A disability advocate has described to lack of access for wheelchair users in 63 polling stations around the country as “apartheid in another form.”
Ciarán Delaney, who conducted a survey of accessibility of polling stations, found that 18 in Limerick, 16 in Donegal and 10 in Kerry were inaccessible.
There is a legal obligation under the United Nations Convention on rights of the disabled, which Ireland recently ratified, to ensure that everyone has ease of access to vote, he told Newstalk Breakfast.
“There is no excuse in 2020. This is something that has been obvious for some time.
"It should not be beyond the ability of returning officers to make polling stations accessible.”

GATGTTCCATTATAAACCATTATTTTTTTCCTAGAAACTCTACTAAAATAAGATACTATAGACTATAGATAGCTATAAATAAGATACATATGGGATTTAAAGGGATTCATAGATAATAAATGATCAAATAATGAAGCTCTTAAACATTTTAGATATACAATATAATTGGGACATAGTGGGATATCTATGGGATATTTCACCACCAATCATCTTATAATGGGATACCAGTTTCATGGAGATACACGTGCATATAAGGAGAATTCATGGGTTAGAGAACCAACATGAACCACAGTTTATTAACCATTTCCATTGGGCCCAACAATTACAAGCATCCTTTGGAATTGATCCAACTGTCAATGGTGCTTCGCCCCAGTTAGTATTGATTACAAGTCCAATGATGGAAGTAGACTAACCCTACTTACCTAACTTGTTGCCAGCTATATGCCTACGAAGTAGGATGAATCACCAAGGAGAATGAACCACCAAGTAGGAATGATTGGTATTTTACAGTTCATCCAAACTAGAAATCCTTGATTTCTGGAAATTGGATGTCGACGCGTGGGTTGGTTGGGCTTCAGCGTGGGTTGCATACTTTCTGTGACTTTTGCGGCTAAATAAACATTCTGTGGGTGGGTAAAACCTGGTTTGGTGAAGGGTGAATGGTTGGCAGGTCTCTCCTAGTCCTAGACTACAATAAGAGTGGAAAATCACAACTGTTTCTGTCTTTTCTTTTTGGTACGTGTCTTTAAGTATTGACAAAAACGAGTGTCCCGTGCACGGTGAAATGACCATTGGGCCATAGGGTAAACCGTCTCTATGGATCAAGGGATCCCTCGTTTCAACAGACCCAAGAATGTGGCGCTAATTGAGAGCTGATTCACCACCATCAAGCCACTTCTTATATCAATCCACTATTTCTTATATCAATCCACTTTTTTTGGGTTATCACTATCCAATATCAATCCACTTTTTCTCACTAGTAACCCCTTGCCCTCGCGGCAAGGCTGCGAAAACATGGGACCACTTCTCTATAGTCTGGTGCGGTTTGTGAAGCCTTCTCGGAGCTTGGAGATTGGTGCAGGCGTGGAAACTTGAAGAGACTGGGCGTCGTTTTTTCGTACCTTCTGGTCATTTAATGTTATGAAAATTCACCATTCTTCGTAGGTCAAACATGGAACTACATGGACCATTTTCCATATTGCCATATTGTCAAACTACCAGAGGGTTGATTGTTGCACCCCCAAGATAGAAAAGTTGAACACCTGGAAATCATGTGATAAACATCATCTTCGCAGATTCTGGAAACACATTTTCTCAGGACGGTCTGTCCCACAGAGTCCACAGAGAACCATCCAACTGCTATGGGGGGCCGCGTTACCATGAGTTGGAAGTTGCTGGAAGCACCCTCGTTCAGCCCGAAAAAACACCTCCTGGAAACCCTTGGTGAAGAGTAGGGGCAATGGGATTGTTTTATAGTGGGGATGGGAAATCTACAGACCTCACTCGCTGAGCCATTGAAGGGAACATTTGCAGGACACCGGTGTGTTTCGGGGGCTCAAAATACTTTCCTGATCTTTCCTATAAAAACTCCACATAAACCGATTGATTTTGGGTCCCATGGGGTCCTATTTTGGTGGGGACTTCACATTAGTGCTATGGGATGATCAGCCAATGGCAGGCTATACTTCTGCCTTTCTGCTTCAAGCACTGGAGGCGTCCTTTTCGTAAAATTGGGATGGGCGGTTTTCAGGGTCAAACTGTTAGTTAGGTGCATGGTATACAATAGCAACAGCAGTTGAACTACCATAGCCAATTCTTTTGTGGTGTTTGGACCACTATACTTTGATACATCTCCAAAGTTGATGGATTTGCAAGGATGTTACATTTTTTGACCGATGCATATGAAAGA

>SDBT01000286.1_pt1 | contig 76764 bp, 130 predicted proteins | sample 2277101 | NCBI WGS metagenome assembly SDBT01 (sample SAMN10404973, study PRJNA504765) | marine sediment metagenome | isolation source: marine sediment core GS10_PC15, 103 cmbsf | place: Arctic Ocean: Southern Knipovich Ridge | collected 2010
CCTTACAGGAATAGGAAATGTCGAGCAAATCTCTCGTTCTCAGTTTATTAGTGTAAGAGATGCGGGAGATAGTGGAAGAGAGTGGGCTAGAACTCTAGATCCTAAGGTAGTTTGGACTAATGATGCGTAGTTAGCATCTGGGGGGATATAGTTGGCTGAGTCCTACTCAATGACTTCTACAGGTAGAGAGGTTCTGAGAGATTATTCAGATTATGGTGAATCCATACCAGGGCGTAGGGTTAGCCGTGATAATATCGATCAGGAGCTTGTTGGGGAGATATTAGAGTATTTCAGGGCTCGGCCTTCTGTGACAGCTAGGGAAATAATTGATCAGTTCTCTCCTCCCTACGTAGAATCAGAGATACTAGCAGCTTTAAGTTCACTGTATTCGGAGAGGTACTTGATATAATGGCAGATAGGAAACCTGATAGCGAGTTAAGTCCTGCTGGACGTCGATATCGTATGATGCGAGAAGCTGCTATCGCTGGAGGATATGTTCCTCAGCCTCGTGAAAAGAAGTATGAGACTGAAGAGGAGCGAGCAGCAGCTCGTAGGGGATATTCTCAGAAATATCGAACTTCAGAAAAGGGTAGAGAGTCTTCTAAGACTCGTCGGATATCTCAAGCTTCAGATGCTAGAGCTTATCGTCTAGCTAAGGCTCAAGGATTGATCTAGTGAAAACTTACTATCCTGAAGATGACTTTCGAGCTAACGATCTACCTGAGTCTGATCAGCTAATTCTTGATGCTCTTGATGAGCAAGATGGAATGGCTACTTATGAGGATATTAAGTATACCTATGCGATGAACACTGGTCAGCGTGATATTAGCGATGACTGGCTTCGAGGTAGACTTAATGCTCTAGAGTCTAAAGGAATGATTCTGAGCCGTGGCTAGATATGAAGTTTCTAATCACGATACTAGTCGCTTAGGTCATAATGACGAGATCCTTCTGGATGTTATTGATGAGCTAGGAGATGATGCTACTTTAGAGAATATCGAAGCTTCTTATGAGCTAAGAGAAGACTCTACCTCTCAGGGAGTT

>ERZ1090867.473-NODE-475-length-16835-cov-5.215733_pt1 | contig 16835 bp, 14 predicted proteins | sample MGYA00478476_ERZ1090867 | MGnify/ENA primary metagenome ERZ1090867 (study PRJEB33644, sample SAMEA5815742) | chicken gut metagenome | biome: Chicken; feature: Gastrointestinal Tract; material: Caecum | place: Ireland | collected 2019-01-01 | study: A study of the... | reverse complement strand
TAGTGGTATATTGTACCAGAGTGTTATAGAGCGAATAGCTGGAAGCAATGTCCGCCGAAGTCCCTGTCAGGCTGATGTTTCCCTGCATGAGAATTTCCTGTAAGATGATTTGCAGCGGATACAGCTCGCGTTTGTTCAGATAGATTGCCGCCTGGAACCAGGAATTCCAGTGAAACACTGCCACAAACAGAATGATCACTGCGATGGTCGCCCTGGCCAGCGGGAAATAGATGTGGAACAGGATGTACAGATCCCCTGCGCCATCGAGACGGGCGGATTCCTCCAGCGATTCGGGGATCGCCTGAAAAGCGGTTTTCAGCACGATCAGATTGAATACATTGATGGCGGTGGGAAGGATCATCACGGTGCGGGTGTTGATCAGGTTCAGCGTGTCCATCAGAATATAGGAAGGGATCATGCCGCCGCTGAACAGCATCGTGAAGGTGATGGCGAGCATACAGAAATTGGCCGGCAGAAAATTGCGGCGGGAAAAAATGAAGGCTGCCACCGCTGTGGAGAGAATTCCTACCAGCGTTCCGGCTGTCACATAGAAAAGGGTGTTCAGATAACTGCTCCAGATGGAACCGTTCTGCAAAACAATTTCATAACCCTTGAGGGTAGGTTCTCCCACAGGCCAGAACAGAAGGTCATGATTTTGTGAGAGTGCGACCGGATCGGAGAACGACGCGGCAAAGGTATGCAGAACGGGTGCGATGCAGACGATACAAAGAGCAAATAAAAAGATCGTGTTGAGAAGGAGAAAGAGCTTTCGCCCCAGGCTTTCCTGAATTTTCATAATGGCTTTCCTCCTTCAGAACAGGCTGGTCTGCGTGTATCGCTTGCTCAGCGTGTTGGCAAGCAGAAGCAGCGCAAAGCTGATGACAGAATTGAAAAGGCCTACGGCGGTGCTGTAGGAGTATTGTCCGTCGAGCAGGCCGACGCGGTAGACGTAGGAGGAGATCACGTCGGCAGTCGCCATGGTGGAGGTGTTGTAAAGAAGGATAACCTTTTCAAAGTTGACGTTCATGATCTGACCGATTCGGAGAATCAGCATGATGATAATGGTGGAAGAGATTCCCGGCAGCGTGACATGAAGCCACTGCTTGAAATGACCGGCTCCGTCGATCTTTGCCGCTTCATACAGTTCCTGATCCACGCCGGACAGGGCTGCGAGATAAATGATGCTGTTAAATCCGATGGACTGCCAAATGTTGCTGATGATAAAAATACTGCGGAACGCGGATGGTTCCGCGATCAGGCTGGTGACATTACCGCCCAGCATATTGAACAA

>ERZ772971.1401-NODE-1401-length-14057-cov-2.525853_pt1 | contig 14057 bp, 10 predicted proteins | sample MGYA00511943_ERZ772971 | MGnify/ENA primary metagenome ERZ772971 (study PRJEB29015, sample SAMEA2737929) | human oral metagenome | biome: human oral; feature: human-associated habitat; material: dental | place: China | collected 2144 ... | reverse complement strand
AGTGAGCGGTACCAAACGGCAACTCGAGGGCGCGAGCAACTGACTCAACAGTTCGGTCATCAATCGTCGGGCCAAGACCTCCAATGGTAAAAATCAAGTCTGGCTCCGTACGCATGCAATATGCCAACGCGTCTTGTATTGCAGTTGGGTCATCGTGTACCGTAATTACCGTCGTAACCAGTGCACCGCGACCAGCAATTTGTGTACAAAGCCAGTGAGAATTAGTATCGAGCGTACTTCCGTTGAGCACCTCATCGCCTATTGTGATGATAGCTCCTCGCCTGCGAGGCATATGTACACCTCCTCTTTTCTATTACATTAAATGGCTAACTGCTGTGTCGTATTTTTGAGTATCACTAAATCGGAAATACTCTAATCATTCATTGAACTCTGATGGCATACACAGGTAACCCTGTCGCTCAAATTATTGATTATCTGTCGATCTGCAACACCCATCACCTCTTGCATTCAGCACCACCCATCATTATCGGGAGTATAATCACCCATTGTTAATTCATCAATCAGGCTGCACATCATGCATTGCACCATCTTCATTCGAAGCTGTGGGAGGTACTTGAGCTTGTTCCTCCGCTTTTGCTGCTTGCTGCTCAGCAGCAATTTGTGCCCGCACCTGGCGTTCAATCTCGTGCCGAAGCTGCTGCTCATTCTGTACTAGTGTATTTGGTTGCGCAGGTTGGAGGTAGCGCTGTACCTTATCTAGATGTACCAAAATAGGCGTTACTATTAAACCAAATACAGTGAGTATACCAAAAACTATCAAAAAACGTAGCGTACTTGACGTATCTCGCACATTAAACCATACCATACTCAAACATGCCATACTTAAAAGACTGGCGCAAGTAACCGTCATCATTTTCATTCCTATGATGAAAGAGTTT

Mr Delaney pointed out that during the recent election in the UK portacabins with wheelchair ramps were used at polling stations where necessary to allow access for wheelchair users.
“This is something that has been flagged by local councillors.”
At present if a wheelchair user turns up to vote and finds the polling station inaccessible they have to speak to the returning officer and then “toddle off” to another, accessible polling station, explained Mr Delaney.
This was the same as telling members of other minority groups that they could not enter a polling station.
“It is apartheid in another form.”